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New USDA Dietary Guidelines Now Revised: Top 10 Takeaways

By HERWriter
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New USDA Dietary Guidelines Now Revised: Their Top 10 Takeaways  Evgeny Karandaev/PhotoSpin

The U.S. Department of Health and Human Services and the U.S. Department of Agriculture have posted their new dietary guidelines in the Scientific Report of 2015 Dietary Guidelines Advisory Committee.

Here is a list of 10 suggestions, findings and recommendations:

1) Cholesterol

Cholesterol was removed from the list of nutrients of concern for over-consumption. The DGAC dismissed its previous recommendation of no more than 300 milligrams of cholesterol per day.

2) Over-consumption

The DGAC reported only sodium and saturated fat as nutrients of concern for over-consumption, stating that the U.S. population exceeds the recommendations for both.

3) Under-consumption

Vitamin D, calcium, potassium and fiber are under-consumed and may pose a public health concern.

4) Caffeine

The general public is given the go-ahead to continue drinking caffeine but children, adolescents and pregnant women are discouraged from high doses.

5) Food Group

The USDA food patterns have changed over time. They are currently made up of five major food groups:
(1) fruits
(2) vegetables
(3) grains
(4) protein foods and
(5) dairy

Also included are their sub-groups: dark green vegetables, orange and red vegetables, starchy vegetables, other vegetables, beans and peas, whole grains, enriched/refined grains, meat/poultry/eggs, nuts, seeds, soy products and seafood.

6) Food Patterns

A new Healthy Vegetarian Pattern and a Healthy Mediterranean-style Pattern were developed. The patterns are full of nutrient-dense foods and fall below the limits for sodium and saturated fat.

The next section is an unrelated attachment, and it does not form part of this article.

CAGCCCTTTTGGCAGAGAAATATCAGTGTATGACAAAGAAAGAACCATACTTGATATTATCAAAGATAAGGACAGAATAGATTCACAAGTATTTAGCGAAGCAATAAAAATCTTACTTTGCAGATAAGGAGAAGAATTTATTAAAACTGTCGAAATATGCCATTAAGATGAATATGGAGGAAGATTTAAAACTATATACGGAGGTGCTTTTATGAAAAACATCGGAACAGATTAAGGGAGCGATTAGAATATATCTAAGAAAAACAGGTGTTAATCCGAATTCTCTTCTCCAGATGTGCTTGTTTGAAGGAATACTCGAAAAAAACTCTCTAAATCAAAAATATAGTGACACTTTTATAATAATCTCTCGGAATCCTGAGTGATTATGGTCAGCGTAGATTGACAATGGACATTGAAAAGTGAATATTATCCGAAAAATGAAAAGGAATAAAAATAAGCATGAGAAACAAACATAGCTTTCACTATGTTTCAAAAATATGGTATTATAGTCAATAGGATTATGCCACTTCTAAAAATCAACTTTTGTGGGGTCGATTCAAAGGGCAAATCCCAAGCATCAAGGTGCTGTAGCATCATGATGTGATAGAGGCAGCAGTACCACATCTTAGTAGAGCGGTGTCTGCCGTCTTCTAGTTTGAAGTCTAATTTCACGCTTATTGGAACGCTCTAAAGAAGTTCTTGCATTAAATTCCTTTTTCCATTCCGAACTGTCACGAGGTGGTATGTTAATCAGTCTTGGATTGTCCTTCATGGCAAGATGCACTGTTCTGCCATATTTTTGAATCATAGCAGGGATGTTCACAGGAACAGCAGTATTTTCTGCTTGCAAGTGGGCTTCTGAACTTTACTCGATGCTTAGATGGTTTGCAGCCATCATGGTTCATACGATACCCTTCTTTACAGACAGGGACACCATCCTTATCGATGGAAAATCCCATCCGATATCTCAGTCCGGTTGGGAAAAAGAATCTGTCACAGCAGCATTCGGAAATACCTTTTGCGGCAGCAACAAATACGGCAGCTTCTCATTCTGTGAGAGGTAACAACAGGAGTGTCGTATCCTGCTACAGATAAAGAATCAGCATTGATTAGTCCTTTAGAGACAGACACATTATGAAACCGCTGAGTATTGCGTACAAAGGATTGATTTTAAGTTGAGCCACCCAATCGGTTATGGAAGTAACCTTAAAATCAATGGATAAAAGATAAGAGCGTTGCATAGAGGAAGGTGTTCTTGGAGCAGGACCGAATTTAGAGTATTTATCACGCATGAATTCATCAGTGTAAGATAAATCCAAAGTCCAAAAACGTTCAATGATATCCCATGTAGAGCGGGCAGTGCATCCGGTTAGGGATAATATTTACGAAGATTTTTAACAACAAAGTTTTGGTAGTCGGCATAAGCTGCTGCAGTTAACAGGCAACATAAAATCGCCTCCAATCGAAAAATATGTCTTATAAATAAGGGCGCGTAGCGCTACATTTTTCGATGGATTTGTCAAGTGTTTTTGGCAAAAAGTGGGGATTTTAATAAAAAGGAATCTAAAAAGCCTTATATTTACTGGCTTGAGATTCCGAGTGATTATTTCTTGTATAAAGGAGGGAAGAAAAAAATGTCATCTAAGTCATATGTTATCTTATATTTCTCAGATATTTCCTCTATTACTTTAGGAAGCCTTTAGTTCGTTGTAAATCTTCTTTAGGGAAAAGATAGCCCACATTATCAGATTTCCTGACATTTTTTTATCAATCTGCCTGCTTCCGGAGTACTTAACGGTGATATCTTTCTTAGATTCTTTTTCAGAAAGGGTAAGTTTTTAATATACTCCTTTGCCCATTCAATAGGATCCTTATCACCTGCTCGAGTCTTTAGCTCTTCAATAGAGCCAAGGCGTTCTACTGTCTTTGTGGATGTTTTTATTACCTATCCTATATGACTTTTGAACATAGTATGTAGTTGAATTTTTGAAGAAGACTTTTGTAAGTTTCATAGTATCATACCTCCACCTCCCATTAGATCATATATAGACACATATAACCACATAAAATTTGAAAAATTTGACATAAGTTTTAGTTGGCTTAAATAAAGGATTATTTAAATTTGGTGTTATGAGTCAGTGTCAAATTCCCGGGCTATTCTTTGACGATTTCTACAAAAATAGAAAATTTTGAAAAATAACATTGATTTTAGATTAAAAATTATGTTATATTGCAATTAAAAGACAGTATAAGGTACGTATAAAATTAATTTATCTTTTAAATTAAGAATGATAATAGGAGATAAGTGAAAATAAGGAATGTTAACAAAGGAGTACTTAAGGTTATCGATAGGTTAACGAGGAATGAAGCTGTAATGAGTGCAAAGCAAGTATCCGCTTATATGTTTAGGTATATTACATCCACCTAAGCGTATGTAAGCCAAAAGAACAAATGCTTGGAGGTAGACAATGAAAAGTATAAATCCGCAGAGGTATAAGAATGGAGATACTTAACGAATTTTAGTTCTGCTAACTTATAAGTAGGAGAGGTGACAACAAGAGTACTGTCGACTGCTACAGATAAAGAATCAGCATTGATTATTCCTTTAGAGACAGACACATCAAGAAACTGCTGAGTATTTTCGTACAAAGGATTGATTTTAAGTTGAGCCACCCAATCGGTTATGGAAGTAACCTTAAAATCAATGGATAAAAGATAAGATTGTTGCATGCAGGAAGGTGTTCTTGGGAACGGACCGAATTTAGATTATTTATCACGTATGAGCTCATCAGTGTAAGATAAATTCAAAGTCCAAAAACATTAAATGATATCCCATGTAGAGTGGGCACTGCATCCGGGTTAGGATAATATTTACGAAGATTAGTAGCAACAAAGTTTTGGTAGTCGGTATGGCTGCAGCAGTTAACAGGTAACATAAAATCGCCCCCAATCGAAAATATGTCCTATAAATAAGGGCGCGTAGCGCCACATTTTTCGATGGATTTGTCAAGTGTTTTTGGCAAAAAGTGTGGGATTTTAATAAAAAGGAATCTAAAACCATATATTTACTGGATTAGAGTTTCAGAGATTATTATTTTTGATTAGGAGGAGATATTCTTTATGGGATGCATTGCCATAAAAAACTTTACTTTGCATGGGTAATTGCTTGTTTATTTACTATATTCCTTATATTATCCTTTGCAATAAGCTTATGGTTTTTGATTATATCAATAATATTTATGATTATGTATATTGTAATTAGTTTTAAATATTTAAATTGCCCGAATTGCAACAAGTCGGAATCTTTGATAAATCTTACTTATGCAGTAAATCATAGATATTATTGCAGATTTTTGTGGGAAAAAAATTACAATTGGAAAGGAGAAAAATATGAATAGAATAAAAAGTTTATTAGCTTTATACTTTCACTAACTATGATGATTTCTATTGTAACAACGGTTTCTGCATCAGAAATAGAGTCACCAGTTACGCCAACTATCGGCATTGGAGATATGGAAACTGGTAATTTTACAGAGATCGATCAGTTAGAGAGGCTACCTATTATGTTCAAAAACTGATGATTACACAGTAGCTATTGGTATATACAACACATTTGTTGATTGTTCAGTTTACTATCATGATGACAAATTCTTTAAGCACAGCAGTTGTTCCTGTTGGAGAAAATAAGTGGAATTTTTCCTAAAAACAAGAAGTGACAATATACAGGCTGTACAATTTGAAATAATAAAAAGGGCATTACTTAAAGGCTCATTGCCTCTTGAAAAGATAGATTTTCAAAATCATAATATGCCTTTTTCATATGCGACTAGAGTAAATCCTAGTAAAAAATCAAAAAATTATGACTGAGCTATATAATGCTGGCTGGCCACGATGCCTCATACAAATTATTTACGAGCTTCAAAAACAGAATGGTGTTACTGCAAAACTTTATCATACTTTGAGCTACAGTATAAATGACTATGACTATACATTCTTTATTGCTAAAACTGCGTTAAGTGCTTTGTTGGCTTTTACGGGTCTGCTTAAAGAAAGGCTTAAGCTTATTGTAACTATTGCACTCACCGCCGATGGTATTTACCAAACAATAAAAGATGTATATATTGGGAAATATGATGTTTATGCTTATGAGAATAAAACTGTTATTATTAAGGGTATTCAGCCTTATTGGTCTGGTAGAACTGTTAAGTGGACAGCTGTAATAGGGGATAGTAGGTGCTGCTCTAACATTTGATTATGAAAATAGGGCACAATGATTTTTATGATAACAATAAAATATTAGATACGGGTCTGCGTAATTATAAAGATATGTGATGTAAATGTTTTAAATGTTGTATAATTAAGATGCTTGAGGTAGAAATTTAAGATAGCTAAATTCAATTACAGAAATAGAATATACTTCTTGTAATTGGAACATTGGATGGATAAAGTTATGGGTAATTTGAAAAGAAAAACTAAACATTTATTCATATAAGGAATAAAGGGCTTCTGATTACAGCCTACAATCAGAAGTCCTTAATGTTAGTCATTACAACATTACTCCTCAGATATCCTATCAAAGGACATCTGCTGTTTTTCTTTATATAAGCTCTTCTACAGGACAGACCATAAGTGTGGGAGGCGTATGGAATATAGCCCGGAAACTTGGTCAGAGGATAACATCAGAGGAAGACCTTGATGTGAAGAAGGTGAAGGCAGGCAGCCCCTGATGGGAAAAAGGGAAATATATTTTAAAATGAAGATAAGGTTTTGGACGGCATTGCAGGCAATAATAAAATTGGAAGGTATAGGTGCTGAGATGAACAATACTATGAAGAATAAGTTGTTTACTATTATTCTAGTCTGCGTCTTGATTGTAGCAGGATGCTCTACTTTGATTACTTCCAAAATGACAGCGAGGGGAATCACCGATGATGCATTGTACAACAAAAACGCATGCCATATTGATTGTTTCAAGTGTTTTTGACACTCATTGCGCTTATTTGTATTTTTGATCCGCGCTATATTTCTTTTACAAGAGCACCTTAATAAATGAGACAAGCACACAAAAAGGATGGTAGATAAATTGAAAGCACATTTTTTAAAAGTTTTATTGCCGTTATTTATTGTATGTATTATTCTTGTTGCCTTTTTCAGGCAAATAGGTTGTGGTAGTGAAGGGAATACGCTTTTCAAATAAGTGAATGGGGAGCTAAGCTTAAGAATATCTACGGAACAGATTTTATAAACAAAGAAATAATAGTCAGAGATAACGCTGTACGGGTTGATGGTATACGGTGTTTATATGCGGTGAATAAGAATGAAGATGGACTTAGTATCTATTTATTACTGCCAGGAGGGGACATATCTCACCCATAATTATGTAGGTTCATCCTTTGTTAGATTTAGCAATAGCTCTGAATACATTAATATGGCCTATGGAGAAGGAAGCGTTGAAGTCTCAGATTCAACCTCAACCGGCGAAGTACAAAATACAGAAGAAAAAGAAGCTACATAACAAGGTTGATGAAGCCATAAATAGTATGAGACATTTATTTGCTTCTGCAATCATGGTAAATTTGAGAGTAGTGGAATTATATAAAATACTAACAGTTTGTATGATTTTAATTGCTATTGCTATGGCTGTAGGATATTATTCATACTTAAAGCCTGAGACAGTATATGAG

7) Fruits vs. Vegetables

The majority of children aged 8 years old and younger eat enough fruit to meet the DGAC’s recommendation while everyone over the age of 8 struggles to get enough.

Very few children ever meet the daily recommendation for vegetables. And, although there is a slight increase in consumption among adults, the U.S. population never quite gets enough veggies.

8) Whole Grains

Keep buying those whole grains. Although it has been reported that half of all daily grain consumption should be of the whole-grain variety, nearly 100 percent of the population is below that recommendation in consumption.

9) Dairy

Dairy consumption decreases with age. More than 60 percent of children aged 1-3 years of age get enough dairy, but less than 5 percent of adult women meet the recommended amount of three cups per day.

10) Seafood

In 2010, the DGAC recommended upping weekly seafood intake to 8 ounces. This year, that recommendation was upheld for adults.

Despite the decreased concern for cholesterol consumption The American Heart Association’s website “still recommends all adults age 20 or older have their cholesterol, and other traditional risk factors, checked every four to six years.”